Structures allow for capacity. Where once there was need, now there is capacity – where once energy, now structure.
Classical psychoanalysis is about transforming (id) energy into (ego) structure, need into capacity – where id was, there shall ego be. …transformation, say, of the need for immediate gratification into the capacity to tolerate delay.
So, too, self psychology is about transforming need into capacity. …transformation, say, of the need for perfection into the capacity to tolerate imperfection.
More generally, in self psychology transformation is of the need for external regulation of the self‑esteem (or self) into the capacity to provide such regulation internally.
Where once the patient needed to rely upon her objects for reinforcement, now she has the capacity to rely upon herself for such reinforcement.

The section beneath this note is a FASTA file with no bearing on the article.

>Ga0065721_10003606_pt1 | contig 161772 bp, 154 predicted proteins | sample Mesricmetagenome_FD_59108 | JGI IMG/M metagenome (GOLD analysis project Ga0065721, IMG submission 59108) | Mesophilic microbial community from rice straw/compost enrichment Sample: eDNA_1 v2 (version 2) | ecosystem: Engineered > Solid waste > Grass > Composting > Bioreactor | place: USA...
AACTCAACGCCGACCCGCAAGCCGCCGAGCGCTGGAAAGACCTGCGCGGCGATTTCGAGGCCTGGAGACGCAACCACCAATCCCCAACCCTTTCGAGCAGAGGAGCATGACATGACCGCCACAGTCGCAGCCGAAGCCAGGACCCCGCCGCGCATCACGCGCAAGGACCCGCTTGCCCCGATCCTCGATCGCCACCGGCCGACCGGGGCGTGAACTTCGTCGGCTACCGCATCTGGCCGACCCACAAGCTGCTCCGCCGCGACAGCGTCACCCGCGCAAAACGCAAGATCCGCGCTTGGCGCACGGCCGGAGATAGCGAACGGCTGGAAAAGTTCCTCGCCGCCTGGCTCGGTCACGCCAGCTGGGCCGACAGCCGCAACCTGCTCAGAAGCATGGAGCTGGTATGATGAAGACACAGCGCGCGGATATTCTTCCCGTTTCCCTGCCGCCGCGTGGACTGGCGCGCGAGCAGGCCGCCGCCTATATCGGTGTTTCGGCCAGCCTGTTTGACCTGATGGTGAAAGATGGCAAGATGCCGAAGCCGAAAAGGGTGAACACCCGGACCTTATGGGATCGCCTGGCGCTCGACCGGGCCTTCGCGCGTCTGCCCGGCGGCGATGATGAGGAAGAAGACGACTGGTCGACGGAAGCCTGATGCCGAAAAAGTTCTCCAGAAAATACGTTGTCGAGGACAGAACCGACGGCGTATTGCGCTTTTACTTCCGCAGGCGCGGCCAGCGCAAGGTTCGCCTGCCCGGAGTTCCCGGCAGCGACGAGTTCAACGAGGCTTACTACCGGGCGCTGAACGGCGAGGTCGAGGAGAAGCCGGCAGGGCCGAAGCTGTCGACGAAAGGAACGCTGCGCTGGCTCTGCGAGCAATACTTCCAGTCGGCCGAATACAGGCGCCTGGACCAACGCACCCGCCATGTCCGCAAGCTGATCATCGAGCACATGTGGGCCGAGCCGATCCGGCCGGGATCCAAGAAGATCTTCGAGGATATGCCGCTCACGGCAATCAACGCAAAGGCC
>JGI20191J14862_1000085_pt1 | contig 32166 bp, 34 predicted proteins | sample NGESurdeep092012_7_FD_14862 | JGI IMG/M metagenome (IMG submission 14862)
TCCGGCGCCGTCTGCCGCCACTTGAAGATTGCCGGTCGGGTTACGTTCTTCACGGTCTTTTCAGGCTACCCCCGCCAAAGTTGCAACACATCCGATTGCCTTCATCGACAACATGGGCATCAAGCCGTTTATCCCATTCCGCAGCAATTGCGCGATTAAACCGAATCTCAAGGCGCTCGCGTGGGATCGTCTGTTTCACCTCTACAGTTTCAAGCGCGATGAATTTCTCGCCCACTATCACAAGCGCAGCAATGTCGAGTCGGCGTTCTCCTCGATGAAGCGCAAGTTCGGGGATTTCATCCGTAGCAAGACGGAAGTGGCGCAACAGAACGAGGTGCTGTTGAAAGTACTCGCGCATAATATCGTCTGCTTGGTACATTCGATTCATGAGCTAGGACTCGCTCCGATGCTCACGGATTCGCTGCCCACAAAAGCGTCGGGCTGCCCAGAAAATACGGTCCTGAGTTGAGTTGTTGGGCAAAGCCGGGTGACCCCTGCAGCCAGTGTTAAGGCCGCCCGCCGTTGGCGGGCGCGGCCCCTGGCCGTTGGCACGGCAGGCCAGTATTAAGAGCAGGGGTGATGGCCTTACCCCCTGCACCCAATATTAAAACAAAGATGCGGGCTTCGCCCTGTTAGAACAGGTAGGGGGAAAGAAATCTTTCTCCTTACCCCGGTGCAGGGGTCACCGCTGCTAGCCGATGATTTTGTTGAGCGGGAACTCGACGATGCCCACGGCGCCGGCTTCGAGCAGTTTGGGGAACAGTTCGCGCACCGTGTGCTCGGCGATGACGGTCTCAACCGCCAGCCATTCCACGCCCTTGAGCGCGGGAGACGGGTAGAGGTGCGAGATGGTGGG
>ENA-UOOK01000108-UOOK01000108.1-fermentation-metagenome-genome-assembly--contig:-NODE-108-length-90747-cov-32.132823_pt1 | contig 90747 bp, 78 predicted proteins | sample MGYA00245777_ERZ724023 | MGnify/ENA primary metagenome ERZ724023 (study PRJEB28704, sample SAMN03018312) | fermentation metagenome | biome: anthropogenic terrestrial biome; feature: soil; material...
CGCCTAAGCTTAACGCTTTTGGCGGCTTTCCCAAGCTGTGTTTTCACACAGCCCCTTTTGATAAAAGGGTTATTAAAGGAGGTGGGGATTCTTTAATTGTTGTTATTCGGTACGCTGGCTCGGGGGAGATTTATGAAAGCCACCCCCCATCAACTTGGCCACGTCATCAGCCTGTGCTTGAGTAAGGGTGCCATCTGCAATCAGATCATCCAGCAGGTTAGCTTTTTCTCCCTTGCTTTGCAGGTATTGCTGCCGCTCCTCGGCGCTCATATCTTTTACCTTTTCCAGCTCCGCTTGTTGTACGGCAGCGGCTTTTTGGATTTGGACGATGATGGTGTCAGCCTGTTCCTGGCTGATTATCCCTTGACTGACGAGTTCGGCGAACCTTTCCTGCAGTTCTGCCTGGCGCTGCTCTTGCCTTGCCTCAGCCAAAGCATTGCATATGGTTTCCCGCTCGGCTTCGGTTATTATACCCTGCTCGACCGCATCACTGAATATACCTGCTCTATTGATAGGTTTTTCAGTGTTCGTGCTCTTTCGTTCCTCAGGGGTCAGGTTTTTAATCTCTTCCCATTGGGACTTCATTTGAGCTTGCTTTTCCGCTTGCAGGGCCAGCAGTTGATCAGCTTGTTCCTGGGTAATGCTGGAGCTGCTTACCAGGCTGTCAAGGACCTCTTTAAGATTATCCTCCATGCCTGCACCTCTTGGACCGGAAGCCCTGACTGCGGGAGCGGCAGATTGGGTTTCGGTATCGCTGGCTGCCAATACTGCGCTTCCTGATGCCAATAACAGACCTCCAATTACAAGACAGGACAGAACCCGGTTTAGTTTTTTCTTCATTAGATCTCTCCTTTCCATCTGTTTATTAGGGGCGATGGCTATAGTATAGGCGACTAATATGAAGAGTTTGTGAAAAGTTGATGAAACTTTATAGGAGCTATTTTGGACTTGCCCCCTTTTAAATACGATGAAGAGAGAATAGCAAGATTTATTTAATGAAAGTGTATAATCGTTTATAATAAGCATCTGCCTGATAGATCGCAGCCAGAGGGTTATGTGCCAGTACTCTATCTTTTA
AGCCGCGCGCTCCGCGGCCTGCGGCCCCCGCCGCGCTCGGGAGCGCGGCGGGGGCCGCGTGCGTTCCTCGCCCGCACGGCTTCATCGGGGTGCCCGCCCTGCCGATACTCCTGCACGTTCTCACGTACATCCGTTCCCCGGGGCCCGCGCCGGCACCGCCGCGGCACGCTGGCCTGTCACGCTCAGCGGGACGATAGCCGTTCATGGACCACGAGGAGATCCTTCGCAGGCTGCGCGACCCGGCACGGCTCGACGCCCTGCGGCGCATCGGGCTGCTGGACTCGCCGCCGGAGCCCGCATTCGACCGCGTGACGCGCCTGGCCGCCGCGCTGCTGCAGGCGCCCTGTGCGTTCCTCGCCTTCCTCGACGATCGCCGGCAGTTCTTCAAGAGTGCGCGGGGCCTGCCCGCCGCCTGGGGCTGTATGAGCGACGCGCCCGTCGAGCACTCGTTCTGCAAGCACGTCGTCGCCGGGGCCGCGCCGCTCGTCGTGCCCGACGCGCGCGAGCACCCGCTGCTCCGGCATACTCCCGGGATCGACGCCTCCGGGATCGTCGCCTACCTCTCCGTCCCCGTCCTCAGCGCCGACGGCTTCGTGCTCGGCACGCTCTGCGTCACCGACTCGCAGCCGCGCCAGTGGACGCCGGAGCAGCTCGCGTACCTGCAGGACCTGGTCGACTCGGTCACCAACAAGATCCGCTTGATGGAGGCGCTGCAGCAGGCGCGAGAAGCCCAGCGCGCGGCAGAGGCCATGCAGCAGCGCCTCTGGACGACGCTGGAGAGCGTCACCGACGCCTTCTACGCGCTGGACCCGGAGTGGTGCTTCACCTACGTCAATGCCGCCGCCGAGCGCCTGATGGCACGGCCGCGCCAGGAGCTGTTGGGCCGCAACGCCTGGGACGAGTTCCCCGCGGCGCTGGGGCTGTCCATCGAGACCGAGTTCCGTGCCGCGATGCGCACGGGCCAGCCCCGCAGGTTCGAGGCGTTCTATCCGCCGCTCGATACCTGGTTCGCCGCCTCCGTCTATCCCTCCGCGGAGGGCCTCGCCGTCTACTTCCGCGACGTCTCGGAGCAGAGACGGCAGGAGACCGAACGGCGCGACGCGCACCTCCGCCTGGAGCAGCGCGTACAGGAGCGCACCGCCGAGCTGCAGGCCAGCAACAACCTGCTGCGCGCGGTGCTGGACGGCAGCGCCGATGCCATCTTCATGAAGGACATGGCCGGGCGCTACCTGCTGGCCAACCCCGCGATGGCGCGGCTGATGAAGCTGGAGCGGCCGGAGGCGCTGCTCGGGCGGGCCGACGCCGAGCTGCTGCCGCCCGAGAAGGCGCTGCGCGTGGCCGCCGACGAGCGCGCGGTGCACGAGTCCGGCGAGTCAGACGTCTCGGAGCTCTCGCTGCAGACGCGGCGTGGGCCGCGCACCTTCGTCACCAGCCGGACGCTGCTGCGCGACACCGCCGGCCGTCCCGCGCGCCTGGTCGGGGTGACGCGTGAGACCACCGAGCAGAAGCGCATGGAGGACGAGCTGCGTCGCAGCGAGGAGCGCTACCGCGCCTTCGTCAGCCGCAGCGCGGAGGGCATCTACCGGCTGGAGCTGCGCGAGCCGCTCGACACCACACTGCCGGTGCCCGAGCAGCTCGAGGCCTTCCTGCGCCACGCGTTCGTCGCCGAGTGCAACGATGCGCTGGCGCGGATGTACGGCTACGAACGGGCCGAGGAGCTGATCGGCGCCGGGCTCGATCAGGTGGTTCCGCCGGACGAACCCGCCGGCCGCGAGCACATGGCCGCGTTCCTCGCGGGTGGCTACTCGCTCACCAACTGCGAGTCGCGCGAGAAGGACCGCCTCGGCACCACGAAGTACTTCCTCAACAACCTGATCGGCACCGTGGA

The need for external reinforcement will have become transformed into the capacity for internal reinforcement.
In what follows, we will be speaking also about transformation of the need to experience reality as it isn't into the capacity to experience reality as it is, uncontaminated by need.
Self psychology, then, informs us that it is the experience of properly grieved frustration, against a backdrop of gratification, that provides the impetus for internalization and the laying down of (self) structures that will enable the patient to regulate internally her self‑esteem.
With respect to both child and patient: When the parent/therapist has been good and is then bad, the child/patient will deal with her disappointment in the frustrating parent/therapist by taking in the good that had been there prior to the introduction of the bad.
The child/patient will adaptively internalize the good parent/therapist as part of the grieving process, so that she can preserve internally a piece of the original experience of external goodness.